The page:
Photographs taken by members of Brantford’s 2SLGBTQIA+ community were on display at The Coach House on Friday.
Created through a research project by Christine Wildman of Brantford and The Bridge Brant, the exhibit aimed to explore the lives of 2SLGBTQ+ people in Brantford and Brant County. It also captured the lives of 2SLGBTQ+ residents during the COVID-19 pandemic.
The Bridge Brant provides a safe, supportive and empowering home for local2SLGBTQ+ residents.
“The photos represent five significant themes mirroring local experiences of 2SLGBTQIA+ individuals,” Wildman said. “The first was the challenge of cis-heteronormativity. It is challenging to live in a society not made by or for 2SLGBTQIA+ people.”
The goal was to represent living in a society where binary genders and heterosexuality are normalized and those who deviate from those norms are excluded, Wildman said.
Challenging the status quo, that is finding creative ways to connect, live and love despite being unrepresented was another theme of the exhibit.
Other themes included: educating the broader community about 2SLGBTQIA+ populations and nurturing our identities and each other; safe and dedicated spaces which are crucial to a sense of belonging and the disproportionate impact the COVID-10 pandemic had on marginalized people.
The event was called 2SLGBTQIA+ Community Photovoice Art Show/Community Conversation: 2SLGBTQIA+ Safety and Well-Being in Brantford and the County of Brant. The project began just as the COVID-19 pandemic started and Friday’s exhibit included 24 of the more than 60 photographs taken as part of the initiative.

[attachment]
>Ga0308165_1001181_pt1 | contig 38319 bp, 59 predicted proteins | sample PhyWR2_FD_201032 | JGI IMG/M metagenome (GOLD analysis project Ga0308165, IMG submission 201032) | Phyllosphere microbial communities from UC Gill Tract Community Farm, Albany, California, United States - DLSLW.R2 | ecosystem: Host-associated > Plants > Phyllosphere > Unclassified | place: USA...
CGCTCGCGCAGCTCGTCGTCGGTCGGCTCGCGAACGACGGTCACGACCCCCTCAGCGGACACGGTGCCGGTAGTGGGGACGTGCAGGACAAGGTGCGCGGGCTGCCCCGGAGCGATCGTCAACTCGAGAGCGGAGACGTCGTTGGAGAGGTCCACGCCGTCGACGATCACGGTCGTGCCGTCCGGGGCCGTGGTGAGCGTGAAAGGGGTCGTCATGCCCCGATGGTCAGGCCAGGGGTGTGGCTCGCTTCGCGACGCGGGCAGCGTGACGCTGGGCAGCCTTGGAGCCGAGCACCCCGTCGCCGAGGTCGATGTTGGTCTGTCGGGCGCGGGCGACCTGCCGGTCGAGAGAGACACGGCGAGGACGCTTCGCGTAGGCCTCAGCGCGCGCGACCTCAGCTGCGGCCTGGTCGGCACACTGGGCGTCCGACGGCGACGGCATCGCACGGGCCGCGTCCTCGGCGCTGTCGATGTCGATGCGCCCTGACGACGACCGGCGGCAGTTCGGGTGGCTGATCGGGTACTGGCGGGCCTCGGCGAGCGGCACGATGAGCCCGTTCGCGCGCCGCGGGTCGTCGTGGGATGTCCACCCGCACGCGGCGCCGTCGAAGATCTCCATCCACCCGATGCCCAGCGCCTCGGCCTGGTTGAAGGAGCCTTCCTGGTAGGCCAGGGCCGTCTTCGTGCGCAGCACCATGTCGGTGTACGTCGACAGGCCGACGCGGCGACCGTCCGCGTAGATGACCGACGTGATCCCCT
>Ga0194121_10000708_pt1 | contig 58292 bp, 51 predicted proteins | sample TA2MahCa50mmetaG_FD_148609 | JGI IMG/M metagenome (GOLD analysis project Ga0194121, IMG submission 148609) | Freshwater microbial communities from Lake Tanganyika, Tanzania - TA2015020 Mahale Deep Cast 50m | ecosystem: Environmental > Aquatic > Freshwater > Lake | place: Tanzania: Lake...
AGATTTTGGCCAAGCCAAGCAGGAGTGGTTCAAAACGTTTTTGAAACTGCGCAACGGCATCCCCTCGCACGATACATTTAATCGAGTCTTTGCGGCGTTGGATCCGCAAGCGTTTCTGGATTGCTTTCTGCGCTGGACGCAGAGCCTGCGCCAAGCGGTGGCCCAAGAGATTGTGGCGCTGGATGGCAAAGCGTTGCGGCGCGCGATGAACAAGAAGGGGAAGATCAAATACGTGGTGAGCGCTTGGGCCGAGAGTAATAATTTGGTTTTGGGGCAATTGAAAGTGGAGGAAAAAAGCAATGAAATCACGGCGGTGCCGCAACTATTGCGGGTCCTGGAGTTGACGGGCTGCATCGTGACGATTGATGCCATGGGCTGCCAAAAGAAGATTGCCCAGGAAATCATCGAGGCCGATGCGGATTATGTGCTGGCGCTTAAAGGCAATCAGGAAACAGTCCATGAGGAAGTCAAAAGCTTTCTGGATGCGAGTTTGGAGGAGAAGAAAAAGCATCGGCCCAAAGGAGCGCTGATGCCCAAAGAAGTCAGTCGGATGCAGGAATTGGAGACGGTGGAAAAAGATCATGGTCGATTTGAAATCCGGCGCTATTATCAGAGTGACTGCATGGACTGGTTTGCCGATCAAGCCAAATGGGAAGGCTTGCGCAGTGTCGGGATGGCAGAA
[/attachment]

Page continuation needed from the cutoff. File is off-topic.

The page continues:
“Amid the challenges, this research demonstrates the resilient ways participant researchers found to connect, be visible, build solidarity, and community, even in the face of a pandemic,” Wildman said. “However, what we didn’t foresee, at the time that is research was done, that there would be a surge in anti-2SLGBTQ+ hate, locally and beyond.
“Despite progress, we are witnessing a disturbing resurgence in public expressions of transphobia and homophobia.”
Wildman said the rise, under the guise of protecting children, is especially troubling, perpetuating, harmful beliefs about non-conforming genders and sexualities.
“This mindset harms 2SLGBTQIA+ people and we are particularly worried about our youth, as they are facing attacks at schools, within peer groups, communities, and even within their own families,” Wildman said.
The event brought together 40 people including city employees, local business owners, members of the 2SLGBTQIA+ community and allies. It was an opportunity to engage in a community conversation about safety and well-being, Wildman said.
“Together we explored ideas about how Brantford and the County of Brant could be more inclusive to 2SLGBTQIA+ populations, how to keep them safe, and barriers to safety and well-being amid a rise in anti-2SLGBTQIA+ hate,” Wildman said. “A common theme throughout the conversation was the need for 2SLGBTQIA+ specific space for community members to gather safely. “
The exhibit was on display for one night only but plans are underway to have the photographs put up at various locations around the city in the future.
To learn more about the exhibit and view the photographs online visit www.thebridgebrant.com/seniors.